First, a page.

Next month will mark three years since Nazanin Zaghari-Ratcliffe was taken from her family and denied her freedom. She has been detained in an Iranian jail, now, for just over 1000 days, accused of “trying to topple the Iranian government”. Zaghari’s plight – the insurmountable injustice of it all – has been the centre of political and national conversation for just as long. And today, her case is back on the news agenda, after the British government announced she has been granted diplomatic protection. But what does that mean for Zaghari-Ratcliffe? And will it make any tangible difference?
The short answer is not right now. Just hours after Foreign Secretary Jeremy Hunt invoked the protection order Iran dismissed it as “illegal”, refusing to acknowledge its significance. “UK Govt’s extension of diplomatic protection to Ms Zaghari contravenes int’l law,” Hamid Baeidinejad, Iran’s ambassador to the UK tweeted this morning. “Govts may only exercise such protection for own nationals. As UK Govt is acutely aware, Iran does not recognise dual nationality. Irrespective of UK residency, Ms Zaghari thus remains Iranian.”
It is a crushing blow for the case to free Zaghari-Ratcliffe, who spent her 40th birthday in prison on Boxing Day yet, perhaps not unexpected to those familiar with the stor . Over the last three years, several efforts to release her from where she is held in a Tehran prison have failed, with the Iranian government insisting that she is a “spy”. In fact, Zaghari-Ratcliffe says, she had travelled to Iran on March 17 2016 to visit family and celebrate Nowruz (Iranian New Year). With her was her then 22-month-old daughter, Gabriella. As she tried to board a flight back to the UK weeks later on April 3, she was arrested by members of the Iranian Revolutionary Guard. In September 2016 she was sentenced to five years in prison.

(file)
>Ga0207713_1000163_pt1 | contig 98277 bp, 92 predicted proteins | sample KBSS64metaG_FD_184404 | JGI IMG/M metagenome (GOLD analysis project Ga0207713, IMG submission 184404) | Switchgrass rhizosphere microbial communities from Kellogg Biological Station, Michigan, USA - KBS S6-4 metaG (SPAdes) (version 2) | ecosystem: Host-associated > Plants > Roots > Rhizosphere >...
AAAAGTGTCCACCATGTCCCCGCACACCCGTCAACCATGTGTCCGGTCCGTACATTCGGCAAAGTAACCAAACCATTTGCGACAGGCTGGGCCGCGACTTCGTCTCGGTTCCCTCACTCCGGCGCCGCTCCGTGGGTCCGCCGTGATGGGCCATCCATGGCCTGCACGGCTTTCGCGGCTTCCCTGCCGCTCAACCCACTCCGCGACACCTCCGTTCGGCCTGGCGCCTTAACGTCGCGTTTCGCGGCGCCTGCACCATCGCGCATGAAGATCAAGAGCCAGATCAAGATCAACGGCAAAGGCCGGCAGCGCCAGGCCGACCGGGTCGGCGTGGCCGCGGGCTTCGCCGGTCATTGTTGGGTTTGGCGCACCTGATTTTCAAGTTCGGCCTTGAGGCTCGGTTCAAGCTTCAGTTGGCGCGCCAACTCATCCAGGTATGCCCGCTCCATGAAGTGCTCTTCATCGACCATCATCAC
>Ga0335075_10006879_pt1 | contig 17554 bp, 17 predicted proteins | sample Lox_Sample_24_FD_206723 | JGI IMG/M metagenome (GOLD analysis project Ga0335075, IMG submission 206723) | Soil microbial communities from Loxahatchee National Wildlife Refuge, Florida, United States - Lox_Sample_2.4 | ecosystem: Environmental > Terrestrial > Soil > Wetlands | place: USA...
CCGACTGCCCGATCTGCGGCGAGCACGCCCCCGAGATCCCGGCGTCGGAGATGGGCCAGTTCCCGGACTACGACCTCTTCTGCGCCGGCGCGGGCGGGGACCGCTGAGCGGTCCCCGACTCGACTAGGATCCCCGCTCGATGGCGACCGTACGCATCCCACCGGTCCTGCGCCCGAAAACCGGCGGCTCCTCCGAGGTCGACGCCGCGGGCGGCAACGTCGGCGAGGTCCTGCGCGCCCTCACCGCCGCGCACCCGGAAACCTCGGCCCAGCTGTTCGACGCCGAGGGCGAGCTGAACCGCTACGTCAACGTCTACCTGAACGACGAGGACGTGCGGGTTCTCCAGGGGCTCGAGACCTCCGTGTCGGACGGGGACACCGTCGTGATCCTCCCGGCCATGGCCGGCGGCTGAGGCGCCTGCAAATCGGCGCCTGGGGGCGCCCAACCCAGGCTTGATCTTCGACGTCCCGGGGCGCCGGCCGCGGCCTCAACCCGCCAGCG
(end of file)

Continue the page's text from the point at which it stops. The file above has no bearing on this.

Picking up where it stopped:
Since then her husband, Richard Ratcliffe, and many human rights organisations like Amnesty International have campaigned for her release. More than 1.5million people, from 155 countries, signed a petition calling for her to be freed; Zaghari-Ratcliffe has staged hunger strikes; the government has attempted to intervene – for better or worse – several times. All of these things have been to no avail. Zaghari-Ratcliffe’s daughter, now four, has also been unable to leave Iran since her mother’s detainment so that she can visit twice per week. Her father, Richard, was denied a visa to visit his family and so has not seen Gabriella or his wife in person for three years.
For the family, it is bleak and filled with heartbreak. But, while the action to grant her diplomatic protection will not act as a “magic wand”, to use Hunt’s words, in reuniting them, nevertheless it remains a significant move. This is the first time that a diplomatic protection order has been used in more than 100 years and signifies that the this is now officially a formal, legal dispute between the two countries.
While perhaps it isn't the most practically useful order, it does send a strong message, which shouldn’t be underestimated. Not only this, but it gives Britain more power take international legal action (though Hunt indicated that this was unlikely) and also to address the maltreatment of Zaghari-Ratcliffe in other international powerhouses like the United Nations. It is by no means a quick fix. But it tells Iran very clearly that Britain is taking this case very seriously, and we will continue to.